Deaths from lightning in a rural setting seem by far to be the most common mode of fatality in the nineteenth century. Much of this relates to the predominance of agricultural work. Reports of livestock killed by lightning were also common. For example, in 1898, an estimated 1,842 animals valued at $48,000 died from lightning strikes. It is presumed that these livestock deaths may have been inevitable as livestock spend most of their time in open fields. (Although in the late nineteenth century, some companies advertised fences that could conduct and disperse electrical charge.)
Lightning Deaths in the Home
However, less common but no less tragic were lightning deaths that took place within the home itself.
1846: In Mobile, Alabama, 17 year-old Caroline Goodman was killed when lightning struck the house and traveled through the chimney, passing over two others in the home, and struck her in bed. The bed caught on fire, but the other two people in the house survived. Caroline Goodman was buried in Magnolia Cemetery in Mobile.
1849: Mrs. Dukes of Wilcox, Alabama was killed by lightning when she passed near the chimney during a storm. At the same instant, lightning struck the chimney, traveled through the fireplace, and killed Mrs. Dukes. Her husband and mother survived the strike.
1900: Mary Louise Boudreaux, 8 years old, was killed by lightning in Terrebonne Parish when her house was struck in a storm. She was sitting in the kitchen peeling potatoes.
1910: Emma Holloway Gray and Henry H. Crooks were both killed by lightning in Mrs. Gray’s home in Jonesville, Louisiana. The family cat also died.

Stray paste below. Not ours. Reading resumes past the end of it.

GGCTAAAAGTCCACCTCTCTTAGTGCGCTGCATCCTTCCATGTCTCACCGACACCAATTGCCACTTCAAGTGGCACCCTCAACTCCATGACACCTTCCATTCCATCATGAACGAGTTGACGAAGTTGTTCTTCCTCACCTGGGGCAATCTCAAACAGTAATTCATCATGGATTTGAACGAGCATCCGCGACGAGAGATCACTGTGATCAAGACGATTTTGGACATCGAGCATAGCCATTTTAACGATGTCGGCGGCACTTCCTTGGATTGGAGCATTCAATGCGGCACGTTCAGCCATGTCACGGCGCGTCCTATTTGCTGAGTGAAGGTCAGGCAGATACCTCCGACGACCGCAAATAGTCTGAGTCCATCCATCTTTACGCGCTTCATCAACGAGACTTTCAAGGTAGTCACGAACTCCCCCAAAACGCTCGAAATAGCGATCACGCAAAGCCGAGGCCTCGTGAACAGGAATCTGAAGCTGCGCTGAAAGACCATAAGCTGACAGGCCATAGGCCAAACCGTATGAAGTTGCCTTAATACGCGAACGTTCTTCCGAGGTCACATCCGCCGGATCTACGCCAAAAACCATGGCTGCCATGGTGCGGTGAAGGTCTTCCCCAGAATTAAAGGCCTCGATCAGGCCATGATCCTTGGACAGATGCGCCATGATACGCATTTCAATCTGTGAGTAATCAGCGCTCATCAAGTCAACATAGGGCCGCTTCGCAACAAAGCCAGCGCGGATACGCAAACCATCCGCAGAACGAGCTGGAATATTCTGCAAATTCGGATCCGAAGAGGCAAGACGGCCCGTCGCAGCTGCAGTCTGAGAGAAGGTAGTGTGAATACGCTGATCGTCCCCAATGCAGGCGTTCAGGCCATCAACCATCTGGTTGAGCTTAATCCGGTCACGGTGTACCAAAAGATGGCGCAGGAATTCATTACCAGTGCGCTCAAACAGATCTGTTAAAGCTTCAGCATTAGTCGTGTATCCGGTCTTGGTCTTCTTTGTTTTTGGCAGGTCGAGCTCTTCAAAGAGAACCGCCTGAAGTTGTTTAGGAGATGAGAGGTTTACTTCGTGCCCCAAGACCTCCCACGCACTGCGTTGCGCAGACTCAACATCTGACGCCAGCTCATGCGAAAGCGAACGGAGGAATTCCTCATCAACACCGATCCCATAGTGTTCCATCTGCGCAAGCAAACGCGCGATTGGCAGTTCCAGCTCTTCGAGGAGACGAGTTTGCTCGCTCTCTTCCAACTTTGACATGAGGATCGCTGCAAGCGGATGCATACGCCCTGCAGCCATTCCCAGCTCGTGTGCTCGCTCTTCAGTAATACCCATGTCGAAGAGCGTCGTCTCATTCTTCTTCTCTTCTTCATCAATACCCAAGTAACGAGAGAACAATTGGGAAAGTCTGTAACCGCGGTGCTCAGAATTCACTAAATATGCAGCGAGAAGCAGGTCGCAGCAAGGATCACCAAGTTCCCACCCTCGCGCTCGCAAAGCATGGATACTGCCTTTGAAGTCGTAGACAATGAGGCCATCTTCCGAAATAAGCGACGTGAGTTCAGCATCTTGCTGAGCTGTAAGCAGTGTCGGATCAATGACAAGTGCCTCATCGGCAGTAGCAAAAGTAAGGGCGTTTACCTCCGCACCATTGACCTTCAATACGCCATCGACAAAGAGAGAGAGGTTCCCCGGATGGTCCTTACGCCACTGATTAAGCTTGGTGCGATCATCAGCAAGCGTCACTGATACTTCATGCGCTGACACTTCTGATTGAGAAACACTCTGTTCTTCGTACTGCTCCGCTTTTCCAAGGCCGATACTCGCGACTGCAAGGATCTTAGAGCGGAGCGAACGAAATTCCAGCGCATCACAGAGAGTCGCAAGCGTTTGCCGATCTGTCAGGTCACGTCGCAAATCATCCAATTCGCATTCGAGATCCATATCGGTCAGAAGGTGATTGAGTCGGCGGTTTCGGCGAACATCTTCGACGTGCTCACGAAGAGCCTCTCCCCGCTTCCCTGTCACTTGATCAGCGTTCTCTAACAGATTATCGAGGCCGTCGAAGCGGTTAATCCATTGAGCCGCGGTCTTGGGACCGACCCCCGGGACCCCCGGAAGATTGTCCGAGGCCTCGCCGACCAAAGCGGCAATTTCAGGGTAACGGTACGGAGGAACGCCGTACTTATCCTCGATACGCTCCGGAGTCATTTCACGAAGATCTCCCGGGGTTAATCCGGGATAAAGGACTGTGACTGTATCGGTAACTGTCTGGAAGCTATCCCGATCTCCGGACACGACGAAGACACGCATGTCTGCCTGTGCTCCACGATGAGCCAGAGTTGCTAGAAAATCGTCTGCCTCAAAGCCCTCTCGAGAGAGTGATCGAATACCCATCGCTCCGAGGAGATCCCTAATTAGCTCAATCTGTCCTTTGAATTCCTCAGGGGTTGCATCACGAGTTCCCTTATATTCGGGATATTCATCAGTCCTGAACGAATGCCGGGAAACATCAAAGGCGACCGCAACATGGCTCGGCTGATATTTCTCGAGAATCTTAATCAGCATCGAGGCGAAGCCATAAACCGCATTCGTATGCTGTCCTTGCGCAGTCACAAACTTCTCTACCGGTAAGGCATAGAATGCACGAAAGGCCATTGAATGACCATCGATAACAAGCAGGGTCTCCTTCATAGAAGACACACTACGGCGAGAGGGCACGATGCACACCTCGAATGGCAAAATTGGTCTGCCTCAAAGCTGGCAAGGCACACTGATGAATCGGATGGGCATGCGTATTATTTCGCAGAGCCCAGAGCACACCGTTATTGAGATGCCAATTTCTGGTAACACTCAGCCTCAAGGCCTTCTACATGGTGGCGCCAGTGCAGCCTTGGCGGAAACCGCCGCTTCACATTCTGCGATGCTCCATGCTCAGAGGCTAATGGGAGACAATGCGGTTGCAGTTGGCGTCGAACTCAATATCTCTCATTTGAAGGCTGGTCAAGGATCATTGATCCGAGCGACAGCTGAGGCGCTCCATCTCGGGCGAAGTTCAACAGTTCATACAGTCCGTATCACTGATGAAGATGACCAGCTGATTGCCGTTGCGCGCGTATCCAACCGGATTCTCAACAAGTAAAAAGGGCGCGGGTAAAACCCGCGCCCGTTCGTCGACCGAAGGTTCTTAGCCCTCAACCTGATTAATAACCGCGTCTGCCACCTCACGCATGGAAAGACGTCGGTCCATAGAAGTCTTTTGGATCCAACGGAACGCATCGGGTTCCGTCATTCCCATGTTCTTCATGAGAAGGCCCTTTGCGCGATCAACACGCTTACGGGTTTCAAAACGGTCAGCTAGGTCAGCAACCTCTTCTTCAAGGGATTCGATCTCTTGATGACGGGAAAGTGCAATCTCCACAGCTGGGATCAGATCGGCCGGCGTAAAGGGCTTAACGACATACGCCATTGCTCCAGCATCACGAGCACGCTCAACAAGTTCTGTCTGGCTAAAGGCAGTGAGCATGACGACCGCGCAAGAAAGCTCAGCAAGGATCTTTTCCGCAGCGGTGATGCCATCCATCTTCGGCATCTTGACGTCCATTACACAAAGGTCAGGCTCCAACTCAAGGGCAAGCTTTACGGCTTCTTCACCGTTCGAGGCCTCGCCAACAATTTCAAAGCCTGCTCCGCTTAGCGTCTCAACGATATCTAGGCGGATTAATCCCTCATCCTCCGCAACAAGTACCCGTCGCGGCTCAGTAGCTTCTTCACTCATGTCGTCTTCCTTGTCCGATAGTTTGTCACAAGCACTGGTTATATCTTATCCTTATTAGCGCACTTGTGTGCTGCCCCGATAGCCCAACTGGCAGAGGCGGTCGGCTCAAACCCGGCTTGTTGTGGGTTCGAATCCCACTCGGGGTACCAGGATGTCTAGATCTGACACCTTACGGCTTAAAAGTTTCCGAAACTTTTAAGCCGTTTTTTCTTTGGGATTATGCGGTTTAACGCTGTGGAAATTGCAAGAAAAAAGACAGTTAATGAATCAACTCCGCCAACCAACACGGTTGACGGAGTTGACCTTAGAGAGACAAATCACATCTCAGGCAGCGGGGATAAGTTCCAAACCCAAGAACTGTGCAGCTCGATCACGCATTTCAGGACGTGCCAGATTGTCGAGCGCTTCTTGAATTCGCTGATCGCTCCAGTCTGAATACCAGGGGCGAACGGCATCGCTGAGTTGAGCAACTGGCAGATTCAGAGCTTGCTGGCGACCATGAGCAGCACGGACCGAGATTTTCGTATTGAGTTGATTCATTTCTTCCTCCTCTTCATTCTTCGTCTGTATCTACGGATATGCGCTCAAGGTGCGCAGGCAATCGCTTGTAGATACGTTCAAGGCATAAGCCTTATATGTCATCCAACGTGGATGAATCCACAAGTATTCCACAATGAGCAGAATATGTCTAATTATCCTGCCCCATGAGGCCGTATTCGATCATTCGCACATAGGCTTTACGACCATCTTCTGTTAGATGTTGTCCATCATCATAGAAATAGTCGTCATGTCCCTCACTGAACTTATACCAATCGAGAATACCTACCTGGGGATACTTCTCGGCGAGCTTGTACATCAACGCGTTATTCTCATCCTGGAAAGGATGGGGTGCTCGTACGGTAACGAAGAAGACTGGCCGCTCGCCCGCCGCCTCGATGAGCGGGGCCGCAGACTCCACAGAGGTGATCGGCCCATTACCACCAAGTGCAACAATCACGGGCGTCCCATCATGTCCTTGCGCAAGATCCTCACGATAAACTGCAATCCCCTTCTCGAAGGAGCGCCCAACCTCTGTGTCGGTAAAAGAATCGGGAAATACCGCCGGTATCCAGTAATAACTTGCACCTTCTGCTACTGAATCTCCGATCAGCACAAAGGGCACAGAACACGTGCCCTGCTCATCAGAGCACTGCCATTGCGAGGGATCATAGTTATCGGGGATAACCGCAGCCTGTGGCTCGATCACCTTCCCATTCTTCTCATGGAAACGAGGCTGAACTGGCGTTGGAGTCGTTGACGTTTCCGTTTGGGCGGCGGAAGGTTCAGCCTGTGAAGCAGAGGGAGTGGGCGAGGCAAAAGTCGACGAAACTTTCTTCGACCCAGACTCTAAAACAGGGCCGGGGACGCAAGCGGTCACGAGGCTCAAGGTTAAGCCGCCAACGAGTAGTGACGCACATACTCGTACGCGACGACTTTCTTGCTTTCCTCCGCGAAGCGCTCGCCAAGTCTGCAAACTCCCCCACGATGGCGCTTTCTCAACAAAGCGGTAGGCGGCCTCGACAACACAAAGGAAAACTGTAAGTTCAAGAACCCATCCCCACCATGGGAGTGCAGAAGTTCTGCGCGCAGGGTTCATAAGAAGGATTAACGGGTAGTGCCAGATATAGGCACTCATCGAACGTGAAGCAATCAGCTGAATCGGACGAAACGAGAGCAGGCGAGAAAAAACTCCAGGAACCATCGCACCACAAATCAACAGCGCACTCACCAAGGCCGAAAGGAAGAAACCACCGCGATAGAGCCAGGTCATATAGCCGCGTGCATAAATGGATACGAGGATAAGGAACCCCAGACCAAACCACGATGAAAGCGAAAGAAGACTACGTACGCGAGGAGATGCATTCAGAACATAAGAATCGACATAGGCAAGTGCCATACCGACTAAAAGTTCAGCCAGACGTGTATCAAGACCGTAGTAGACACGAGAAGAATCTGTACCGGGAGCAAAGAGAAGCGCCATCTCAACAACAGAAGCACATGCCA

1922: Brothers Joseph, 16 years old, and Gaetano Ardillo, 7 years old, were both killed by lightning at their family farmhouse in Amite. Gaetano was on the back porch of the house, and Joe on the front porch. “The lightning flashed through the house, killing both.” They were buried in their family tomb in Amite Cemetery.
1934: Mrs. William Cardinale was killed three months after her wedding. She was sitting in the kitchen of her home in Marrero, Louisiana, when lightning traveled through the chimney and struck. She was buried in Our Lady of Prompt Succor Cemetery in Westwego.
1944: Mrs. Bertha Scelson was killed by lightning when her house was struck and the bolt traveled down her stairway bannister. She was buried in St. Vincent de Paul Cemetery No. 3 in New Orleans.
Urban and industrial environments brought their own lightning hazards. In Louisiana today, an entire branch of the oil and gas industry is dedicated to lightning protection. Industries like shipping, construction, and heavy equipment all involve factors that attract lightning: tall structures, metal surfaces, and open spaces. Historically, lightning has caused some great tragedies in Louisiana industrial spaces:
1856: A blacksmith named Henry Tisserand was killed by lightning in his workshop near Jackson Barracks in New Orleans. The report states that he was struck to the ground, then “sprang up and called for a drink of water. It was offered to him, but he was unable to drink it, and the next instant fell dead on the floor.”
1859: Irish-born Jerry Brian was working at the livestock landing near Jackson Barracks when a storm drove him to a nearby building. The building was struck and Brian was killed.
1920: In arguably the most tragic lightning incident in New Orleans history, eight men were killed during the construction of the Industrial Canal. The men were working on the canal’s construction (which was completed the next year) in a section between Japonica Street and Claiborne Avenue. The men had taken shelter from a storm on the second level of a pile-driver when a lightning bolt struck one of the driver’s cables. The bolt traveled across the steel cable which ran under the men’s feet, killing seven instantly. The foreman, Edgar Philips, 48 years old, later died at Charity Hospital.